As the black soldiers began to move forward, with the 30th USCT in front, they encountered the unsettling sight of the wounded streaming towards Union lines. Among them were about 50 captured Confederates, who had been wounded and were terrified at the sight of the USCT units, waiting to advance. The wounded Confederates were sure they were to be killed.
Instead, one of the black non-commissioned officers approached, and offered a man who had been shot through the chest a drink from his canteen.

“Another Confederate came up to the man, reached into his pocket, forced into his hand some tobacco,” Dabney described. “He said, ‘if I had a million bucks, by God, I would give you all of it, for that man is my younger brother, and I thought you’uns would kill us all.’”

The reconciliation did not last long. Both the USCTS and the Confederates resumed their cries of “no quarter” and “Fort Pillow.” As the Union Assault began to fall apart, Confederates began to beat and execute captured USCTs.
Some Confederate officers, notably General WIlliam Mahone and Col. John Haskell, attempted to restore order and prevent such executions from taking place.
photo by Sarah Steele Wilson Dabney displays a photograph of Maj. Gen. William Smith, who orgnized the initial attack on June 15, 1864. It turned into the longest siege in American military history.

Although many of the white Union officers who commanded the USCTs were afraid to be seen with their men, some, including 29th USCT Commander John Bross, were not. He wore his insignia proudly.

“As the color bearers of the 29th started to slow down...he stood on top of the earthworks, grabbed the flag up and said, ‘rally my brave boys, rally,’ and then he was killed,” Dabney said. “Down went one of the officers who was not ashamed to be with his men.”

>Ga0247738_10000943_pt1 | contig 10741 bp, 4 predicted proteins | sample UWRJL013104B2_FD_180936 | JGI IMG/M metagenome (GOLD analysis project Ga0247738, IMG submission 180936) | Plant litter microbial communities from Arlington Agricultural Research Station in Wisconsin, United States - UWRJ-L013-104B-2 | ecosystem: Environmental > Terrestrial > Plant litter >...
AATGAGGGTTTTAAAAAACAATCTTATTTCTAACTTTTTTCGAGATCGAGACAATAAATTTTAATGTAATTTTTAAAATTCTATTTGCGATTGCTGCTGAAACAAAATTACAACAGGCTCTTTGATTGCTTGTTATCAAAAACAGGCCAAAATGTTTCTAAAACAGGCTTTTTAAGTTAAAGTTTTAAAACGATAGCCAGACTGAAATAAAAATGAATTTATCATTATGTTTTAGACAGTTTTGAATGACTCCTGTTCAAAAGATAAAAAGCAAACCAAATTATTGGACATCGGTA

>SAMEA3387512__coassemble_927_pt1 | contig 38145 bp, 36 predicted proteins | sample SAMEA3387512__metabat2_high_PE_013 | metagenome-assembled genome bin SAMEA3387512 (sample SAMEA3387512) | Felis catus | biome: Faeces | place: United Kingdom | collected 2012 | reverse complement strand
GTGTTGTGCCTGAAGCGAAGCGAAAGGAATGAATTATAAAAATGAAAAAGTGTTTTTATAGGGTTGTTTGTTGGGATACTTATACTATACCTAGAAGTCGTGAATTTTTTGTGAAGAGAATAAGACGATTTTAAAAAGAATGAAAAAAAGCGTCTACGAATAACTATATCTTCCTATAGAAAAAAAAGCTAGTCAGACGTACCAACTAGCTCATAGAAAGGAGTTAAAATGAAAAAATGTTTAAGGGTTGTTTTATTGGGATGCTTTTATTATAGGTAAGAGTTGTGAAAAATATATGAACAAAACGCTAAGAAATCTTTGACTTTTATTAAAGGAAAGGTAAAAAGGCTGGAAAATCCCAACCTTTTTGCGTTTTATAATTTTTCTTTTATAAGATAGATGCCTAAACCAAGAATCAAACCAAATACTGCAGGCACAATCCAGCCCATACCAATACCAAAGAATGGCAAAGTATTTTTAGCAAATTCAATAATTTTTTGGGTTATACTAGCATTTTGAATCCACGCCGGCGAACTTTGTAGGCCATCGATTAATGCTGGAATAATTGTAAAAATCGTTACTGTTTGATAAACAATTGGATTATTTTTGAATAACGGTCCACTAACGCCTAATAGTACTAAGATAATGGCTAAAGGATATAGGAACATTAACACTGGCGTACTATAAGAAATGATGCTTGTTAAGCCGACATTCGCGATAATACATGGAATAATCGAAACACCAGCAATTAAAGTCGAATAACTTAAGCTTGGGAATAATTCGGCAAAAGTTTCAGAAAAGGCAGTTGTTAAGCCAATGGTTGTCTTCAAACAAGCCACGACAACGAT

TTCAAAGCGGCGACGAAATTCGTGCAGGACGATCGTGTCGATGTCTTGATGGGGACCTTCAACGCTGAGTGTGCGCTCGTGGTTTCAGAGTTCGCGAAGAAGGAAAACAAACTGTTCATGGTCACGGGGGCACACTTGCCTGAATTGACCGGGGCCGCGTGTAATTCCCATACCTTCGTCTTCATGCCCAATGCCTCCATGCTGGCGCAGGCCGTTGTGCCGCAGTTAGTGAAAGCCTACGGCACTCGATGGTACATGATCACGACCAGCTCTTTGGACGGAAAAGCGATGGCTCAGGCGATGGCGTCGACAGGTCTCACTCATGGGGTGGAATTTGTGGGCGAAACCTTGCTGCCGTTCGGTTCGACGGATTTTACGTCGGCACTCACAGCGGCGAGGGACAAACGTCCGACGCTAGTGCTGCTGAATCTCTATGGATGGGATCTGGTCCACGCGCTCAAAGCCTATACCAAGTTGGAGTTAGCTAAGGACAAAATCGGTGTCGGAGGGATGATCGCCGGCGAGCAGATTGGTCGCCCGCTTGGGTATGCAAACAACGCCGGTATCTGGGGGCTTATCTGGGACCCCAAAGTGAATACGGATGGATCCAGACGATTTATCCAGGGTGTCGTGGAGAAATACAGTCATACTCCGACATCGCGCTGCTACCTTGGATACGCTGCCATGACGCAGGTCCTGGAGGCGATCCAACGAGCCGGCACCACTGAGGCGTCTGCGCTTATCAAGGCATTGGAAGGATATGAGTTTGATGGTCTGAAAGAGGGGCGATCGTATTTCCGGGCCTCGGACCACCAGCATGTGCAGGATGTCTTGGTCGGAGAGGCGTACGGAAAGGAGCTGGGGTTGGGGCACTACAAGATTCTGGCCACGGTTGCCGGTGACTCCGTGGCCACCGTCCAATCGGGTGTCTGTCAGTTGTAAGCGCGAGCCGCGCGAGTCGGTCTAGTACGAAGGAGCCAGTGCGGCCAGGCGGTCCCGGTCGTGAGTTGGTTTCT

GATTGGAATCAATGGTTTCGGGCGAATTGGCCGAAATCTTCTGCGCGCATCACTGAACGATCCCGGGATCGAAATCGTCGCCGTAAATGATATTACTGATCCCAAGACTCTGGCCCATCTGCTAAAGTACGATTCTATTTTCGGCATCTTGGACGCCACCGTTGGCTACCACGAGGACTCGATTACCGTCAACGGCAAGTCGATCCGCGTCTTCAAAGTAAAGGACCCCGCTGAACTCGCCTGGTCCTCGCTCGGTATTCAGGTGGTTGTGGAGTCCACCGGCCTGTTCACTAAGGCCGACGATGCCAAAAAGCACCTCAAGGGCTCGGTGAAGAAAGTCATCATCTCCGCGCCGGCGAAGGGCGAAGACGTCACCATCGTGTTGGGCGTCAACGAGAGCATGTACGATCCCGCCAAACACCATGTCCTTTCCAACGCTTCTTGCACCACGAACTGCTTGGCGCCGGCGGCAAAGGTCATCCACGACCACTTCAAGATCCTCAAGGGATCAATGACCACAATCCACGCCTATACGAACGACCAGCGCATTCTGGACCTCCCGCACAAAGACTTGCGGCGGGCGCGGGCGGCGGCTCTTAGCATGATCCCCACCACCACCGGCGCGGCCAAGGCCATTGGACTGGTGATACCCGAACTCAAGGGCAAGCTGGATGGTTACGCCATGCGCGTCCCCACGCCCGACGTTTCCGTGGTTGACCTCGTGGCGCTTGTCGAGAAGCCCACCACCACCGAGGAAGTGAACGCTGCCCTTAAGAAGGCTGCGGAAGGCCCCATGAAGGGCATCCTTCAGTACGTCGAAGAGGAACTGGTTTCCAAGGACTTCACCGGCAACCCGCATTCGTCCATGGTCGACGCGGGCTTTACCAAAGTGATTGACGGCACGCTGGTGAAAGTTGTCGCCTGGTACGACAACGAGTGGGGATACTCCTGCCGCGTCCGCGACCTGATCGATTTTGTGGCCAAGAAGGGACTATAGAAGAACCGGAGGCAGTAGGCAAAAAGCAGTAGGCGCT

His body was never identified.

By the time the battle concluded, the Union had lost 3,200 men, including 1300 USCTs.

Of the 25 people of African descent of received the medal of honor during the Civil War, 19 of them received the recognition for actions taken during the Siege of Petersburg. One of those was awarded to former slave Decatur Dorsey for his bravery at the Battle of the Crater. He risked his life to rally his regiment during the fighting.

John Bartholomew, had come from Richmond to participate in the tour. He was interested in learning more about the men his ancestor, Col. Orion Bartholomew, commanded in the 109th USCT regiment, which was raised in Indiana.

“We’ve heard stories, but we don’t know if they’re true, that he was at the Crater,” said John Batholomew’s wife, Paige Bartholomew.

She said she had also heard that Orion Bartholomew was teaching his men to read.

The couple, who have a son at Fort Lee, were enjoying what they were hearing.

“It’s very interesting,” John Batholomew said.

“He’s doing a great job,” Paige Bartholomew said, complimenting Dabney’s guide work.

Also enjoying the tour was Lt. Vanessa Vargas, who organized a themed day for a group of AIT soldiers from Fort Lee. She had taken them to the Siege Museum and to see “Linoln” earlier in the day.

“It’s for them to relate to how soldiers were treated back then, how they’re being treated now, and military pride,” she said. “...I want to give back to soldiers. I want them to know exactly what they’re coming into, with the uniform that they’re wearing, and instill that pride from within.”

David Harris and his wife traveled from Western Virginia, making the trip for the express purpose of going on the tour.

“It was very interesting he said,” noting he was glad he came.

In addition to black history month, Dabney also wanted to mark the 150th Anniversary of the Emancipation Proclamation, which passed in January, and the 150th Anniversary of the establishment of the creation of the Bureau of Colored Troops, which will take place in May.